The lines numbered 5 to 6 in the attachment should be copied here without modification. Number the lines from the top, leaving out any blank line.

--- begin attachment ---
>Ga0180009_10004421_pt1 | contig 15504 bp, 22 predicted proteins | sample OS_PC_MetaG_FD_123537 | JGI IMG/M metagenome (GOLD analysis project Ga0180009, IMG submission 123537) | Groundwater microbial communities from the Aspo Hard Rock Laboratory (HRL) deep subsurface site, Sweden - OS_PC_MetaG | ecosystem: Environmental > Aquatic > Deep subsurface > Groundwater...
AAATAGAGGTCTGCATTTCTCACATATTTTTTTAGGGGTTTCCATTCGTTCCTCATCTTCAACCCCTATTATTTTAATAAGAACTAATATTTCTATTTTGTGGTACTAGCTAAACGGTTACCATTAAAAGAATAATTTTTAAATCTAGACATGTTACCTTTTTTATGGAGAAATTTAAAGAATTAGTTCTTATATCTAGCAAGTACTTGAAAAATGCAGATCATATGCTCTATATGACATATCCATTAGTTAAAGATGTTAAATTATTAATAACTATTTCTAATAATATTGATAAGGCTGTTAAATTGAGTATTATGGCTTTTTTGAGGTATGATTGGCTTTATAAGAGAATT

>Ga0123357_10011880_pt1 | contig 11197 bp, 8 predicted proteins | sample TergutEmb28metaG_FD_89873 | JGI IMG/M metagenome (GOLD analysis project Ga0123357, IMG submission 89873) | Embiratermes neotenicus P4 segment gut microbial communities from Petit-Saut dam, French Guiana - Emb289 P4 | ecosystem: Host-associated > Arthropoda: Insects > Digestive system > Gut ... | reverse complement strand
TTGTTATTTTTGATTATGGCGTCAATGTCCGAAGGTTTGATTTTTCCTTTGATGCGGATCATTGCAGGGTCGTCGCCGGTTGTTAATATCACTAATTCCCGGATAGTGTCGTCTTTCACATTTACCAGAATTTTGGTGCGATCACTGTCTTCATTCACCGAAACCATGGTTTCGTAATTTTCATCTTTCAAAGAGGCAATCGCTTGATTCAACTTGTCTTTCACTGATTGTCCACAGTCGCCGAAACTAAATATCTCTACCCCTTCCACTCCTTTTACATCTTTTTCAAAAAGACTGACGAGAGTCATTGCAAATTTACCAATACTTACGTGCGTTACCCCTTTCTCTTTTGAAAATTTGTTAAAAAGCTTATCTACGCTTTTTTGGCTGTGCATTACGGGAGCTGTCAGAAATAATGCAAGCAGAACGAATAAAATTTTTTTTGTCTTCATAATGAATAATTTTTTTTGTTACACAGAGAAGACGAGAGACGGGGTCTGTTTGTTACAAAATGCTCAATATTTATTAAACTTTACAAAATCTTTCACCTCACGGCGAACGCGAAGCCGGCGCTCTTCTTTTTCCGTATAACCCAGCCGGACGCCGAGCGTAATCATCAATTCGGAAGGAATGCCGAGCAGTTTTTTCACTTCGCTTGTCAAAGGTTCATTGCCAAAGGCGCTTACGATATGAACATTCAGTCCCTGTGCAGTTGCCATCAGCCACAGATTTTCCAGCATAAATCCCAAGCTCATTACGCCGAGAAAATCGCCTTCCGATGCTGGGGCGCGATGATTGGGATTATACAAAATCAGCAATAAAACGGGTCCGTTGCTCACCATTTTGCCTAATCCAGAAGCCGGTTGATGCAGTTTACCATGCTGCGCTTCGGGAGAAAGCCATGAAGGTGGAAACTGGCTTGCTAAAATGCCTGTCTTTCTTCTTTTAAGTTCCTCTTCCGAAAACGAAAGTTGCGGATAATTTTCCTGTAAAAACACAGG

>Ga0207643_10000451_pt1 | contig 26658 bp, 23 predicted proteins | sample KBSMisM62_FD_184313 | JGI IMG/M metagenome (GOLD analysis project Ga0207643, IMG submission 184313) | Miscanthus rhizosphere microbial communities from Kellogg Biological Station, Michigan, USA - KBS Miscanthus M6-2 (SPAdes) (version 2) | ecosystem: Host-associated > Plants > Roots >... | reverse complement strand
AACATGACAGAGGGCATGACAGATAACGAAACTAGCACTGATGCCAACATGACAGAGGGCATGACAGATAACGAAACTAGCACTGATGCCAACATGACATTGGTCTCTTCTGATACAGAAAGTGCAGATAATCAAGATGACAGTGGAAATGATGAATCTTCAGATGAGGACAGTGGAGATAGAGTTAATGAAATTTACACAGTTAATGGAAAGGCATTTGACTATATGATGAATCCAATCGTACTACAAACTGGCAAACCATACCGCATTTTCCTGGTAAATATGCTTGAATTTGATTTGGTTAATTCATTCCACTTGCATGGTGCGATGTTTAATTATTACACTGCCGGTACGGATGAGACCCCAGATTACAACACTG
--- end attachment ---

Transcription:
>Ga0207643_10000451_pt1 | contig 26658 bp, 23 predicted proteins | sample KBSMisM62_FD_184313 | JGI IMG/M metagenome (GOLD analysis project Ga0207643, IMG submission 184313) | Miscanthus rhizosphere microbial communities from Kellogg Biological Station, Michigan, USA - KBS Miscanthus M6-2 (SPAdes) (version 2) | ecosystem: Host-associated > Plants > Roots >... | reverse complement strand
AACATGACAGAGGGCATGACAGATAACGAAACTAGCACTGATGCCAACATGACAGAGGGCATGACAGATAACGAAACTAGCACTGATGCCAACATGACATTGGTCTCTTCTGATACAGAAAGTGCAGATAATCAAGATGACAGTGGAAATGATGAATCTTCAGATGAGGACAGTGGAGATAGAGTTAATGAAATTTACACAGTTAATGGAAAGGCATTTGACTATATGATGAATCCAATCGTACTACAAACTGGCAAACCATACCGCATTTTCCTGGTAAATATGCTTGAATTTGATTTGGTTAATTCATTCCACTTGCATGGTGCGATGTTTAATTATTACACTGCCGGTACGGATGAGACCCCAGATTACAACACTG